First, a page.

I think it's these beers that will suffer - the strongish 8.5% double IPAs and so on. Those that are close enough to the threshold will just be slightly altered but I can see the stronger imperial stouts and porters having trouble.

  2. BD are already known for silly pricing (among much else), so I'm not too worried about them. But it won't be good for Dave, who has been flying the flag for 8%+ bottled beers for some time - I have trouble with his pricing as it is, and this certainly isn't going to help. Marble, too - they're already pricing their strong 75 cl bottles in regions that demand a sharp intake of breath. At best it's going to polarise the higher-strength 'craft' market even more, with the seriously rich & seriously hobbyist on one side & the rest of us on the other.

    And all, ostensibly, for the sake of weaning homeless people off their Brew (and on to what - Buckfast? meths?) You're right to be concerned - this won't be the end of it.

  3. While UK beer may be more-or-less unaffected, the real impact will be on imports, notably Belgian, but also quite a bit of American 'craft' beer. Duvel, for example, will be an obvious and widely-distributed casualty.

    I thought it was interesting that Magic Rock's double IPA Cannonball weighs in at 7.4%abv - maybe it's even been designed with the strong beer tax in mind?

  4. Zak Avery: I thought it was interesting that Magic Rock's double IPA Cannonball weighs in at 7.4%abv

    Interesting you should say that has they have a Human Cannonball at 9.2%, which is the Double IPA. The Cannonball is just a regular IPA. So I don't know what they'll do with Human Cannonball - probably keep making it with the extra tax?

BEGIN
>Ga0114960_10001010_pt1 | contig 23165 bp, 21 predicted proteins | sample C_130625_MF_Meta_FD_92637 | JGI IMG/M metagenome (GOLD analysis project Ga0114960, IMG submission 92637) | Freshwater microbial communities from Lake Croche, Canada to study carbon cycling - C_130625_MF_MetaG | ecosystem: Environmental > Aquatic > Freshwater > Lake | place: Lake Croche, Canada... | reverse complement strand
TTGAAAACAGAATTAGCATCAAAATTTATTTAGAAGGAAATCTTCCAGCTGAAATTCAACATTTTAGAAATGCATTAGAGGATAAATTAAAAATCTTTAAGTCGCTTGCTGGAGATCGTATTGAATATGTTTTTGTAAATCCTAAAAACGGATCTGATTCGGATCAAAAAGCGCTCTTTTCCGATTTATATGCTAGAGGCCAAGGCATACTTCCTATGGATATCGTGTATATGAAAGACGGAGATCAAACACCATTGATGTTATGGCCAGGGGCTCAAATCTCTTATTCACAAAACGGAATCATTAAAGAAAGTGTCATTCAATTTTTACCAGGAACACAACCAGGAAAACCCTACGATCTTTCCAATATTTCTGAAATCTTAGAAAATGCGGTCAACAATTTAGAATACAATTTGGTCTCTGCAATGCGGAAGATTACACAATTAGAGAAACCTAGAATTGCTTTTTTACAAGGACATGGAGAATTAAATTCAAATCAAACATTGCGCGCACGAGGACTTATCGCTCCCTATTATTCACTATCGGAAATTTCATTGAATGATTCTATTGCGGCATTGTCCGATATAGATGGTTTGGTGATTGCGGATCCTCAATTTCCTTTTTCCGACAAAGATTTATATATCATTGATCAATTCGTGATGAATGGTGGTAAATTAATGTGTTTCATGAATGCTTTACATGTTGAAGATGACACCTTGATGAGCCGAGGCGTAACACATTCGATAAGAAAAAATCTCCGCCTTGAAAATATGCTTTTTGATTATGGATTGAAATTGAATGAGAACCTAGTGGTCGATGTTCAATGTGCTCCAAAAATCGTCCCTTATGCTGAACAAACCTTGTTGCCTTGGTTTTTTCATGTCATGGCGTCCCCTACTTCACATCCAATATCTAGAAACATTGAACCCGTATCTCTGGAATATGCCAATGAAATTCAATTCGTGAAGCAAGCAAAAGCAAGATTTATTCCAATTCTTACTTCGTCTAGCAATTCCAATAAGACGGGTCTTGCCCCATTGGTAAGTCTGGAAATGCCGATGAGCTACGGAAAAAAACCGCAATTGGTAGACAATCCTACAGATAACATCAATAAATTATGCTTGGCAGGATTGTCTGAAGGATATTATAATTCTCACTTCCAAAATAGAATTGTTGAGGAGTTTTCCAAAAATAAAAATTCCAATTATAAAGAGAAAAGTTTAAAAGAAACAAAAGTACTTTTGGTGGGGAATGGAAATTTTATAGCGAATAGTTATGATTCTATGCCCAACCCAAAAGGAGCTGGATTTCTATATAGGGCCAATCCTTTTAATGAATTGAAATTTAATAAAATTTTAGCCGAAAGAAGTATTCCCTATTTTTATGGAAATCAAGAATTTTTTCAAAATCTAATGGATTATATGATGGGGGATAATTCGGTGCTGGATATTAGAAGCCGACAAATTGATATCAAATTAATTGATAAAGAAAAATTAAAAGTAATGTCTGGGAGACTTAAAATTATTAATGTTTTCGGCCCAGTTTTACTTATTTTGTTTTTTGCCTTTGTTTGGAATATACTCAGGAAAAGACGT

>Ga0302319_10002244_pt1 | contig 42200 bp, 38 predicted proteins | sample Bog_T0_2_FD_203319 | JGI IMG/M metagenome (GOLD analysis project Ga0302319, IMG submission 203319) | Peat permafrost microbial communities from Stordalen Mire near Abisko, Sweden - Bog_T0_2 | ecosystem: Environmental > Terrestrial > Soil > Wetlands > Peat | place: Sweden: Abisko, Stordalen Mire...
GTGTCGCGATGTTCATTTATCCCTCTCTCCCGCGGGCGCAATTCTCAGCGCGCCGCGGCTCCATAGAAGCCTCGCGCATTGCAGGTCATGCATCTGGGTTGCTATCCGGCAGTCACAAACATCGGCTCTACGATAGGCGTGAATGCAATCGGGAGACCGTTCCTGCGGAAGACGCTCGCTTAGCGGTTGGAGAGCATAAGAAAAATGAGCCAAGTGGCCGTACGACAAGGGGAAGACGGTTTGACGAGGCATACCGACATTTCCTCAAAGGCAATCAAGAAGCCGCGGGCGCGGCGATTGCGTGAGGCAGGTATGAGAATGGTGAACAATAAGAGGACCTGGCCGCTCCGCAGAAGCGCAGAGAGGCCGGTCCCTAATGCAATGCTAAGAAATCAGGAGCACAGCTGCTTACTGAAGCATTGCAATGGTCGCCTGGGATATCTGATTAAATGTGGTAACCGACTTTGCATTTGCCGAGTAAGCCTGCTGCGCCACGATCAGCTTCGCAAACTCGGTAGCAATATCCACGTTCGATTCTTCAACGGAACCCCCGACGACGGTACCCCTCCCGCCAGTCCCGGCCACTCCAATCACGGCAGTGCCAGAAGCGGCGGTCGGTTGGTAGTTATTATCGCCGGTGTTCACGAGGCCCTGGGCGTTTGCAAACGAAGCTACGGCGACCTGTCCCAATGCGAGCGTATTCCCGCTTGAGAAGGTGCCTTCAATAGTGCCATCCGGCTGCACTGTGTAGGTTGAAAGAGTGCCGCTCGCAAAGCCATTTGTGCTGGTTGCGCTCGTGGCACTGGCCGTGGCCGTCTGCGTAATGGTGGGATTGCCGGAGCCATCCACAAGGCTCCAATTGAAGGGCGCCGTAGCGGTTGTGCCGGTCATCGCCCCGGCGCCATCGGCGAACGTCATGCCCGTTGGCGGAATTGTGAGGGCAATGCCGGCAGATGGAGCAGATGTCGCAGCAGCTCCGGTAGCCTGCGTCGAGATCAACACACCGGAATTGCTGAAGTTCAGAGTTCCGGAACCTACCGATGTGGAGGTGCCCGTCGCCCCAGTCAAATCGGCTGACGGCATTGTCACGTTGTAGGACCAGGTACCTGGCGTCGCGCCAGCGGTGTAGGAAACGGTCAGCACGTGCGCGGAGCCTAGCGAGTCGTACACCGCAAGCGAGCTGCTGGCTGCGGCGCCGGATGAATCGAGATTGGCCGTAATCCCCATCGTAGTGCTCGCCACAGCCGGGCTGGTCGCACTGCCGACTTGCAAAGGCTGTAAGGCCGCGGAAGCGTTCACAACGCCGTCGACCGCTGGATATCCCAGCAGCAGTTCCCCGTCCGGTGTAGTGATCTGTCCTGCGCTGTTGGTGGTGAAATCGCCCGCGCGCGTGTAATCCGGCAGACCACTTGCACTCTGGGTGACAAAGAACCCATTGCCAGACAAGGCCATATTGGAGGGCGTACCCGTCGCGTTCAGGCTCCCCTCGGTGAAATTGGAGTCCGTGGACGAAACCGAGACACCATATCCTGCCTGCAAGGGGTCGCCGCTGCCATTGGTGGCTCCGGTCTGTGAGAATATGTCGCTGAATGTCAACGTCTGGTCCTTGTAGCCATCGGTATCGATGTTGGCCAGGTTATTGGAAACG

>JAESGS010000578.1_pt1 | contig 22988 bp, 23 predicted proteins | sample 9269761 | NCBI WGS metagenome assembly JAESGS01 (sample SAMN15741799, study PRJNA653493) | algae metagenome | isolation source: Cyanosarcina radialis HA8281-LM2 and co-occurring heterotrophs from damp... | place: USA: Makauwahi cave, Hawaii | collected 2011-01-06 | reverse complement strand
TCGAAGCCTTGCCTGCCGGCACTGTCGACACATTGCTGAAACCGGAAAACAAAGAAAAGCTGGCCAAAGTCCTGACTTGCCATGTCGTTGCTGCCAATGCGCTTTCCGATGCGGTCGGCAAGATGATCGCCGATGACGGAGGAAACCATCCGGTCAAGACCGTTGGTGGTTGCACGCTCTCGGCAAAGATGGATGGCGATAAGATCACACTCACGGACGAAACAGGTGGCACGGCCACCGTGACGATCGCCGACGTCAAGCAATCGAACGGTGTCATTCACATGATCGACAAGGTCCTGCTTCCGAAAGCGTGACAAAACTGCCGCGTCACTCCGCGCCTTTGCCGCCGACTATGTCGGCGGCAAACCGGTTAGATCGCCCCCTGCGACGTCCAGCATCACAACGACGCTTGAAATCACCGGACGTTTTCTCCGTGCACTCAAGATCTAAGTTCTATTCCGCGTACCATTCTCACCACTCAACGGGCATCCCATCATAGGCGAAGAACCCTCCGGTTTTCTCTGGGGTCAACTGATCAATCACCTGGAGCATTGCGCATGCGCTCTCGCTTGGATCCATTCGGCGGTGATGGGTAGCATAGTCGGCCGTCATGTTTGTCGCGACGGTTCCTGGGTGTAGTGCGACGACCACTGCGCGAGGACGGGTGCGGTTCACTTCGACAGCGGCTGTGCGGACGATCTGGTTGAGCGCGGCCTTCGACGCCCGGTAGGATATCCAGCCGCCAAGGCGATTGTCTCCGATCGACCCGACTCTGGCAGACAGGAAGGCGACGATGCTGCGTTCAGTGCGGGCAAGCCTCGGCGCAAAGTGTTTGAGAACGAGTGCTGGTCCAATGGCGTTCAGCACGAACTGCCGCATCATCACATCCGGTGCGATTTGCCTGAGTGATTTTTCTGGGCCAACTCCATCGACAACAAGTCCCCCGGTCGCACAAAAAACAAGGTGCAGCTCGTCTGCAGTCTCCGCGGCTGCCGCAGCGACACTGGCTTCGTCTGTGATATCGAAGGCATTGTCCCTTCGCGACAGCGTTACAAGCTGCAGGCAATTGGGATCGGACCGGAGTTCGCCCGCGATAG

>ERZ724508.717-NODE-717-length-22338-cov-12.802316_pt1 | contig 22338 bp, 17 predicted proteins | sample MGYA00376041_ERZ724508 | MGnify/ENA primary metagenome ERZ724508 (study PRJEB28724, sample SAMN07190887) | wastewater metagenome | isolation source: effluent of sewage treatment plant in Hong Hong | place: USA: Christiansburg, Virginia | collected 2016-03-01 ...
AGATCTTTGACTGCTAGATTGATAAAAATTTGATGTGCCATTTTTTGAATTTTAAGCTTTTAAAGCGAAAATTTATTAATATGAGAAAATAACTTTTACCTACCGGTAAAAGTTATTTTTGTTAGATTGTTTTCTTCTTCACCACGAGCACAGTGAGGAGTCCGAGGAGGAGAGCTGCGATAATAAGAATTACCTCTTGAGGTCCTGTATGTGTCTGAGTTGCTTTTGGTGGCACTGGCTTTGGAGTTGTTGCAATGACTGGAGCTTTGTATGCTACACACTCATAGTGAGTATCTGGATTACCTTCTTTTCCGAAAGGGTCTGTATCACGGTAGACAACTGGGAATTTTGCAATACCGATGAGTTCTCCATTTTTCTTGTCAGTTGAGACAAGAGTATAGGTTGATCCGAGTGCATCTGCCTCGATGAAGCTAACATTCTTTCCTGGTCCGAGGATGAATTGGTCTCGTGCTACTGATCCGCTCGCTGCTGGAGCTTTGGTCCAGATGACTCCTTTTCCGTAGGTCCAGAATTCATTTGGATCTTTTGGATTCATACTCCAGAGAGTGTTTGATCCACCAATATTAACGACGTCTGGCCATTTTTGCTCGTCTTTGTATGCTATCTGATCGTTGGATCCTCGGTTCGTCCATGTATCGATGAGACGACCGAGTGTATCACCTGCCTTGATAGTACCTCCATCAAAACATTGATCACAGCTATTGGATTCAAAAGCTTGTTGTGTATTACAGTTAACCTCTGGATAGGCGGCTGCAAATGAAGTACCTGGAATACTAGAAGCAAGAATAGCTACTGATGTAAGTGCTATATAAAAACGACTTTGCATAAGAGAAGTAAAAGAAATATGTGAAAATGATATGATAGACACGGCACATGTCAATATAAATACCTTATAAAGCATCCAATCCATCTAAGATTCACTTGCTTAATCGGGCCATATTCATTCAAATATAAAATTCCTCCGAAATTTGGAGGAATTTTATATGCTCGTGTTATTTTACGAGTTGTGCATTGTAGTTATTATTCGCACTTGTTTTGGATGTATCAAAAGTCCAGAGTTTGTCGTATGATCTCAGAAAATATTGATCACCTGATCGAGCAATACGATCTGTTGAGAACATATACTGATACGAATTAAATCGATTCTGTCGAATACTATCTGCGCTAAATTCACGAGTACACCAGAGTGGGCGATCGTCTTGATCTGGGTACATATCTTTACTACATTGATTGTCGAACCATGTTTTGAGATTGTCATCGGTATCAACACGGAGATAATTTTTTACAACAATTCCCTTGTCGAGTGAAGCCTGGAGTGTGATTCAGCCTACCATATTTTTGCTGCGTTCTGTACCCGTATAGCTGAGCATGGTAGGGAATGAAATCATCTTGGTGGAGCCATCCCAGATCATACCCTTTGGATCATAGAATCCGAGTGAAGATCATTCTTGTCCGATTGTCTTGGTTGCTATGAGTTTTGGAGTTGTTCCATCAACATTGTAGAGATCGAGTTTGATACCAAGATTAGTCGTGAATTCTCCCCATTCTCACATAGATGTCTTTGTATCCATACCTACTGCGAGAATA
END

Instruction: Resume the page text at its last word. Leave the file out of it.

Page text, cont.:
5. I go to pubs and somtimes drink large quantities of sub 4% beers. Sometimes I sit at home with a few high strength Belgian beers with some decent cheese.
    It is the gallon or so of cooking bitter that gives me the hangover.

  6. I suspect most brewers have produced (at least) an occasional beer at >7.5%. It's not an activity limited to the usual suspects. It's a pity not just because it threatens the daft, pricey, stuff drunk (let's face it) mainly for a bet (or at least with a great waft of macho bullshit), but some genuinely great beers, at which the accountants will now raise higher eyebrows.

    In other news: CAMRA's campaign for the "peoples pint" rumbles along - like there's something wrong with alcohol, and if only we could get the pesky stuff out of our lovely real ale, we'd be living in a new Eden.

  7. I meant, of course, that High Strength Beer Duty is a pity. Not that the brewing of strong beers is.

  8. Yes, while it's only a small proportion of the total beer market, it will, as you say, affect some great beers, and may well lead to them simply being discontinued if demand drops off.

    And the "People's Pint" thing is nonsense - I honestly can't see mch demand at all for beers at that strength, and CAMRA are making a serious mistake if they think there is any way the health lobby can be successfully appeased.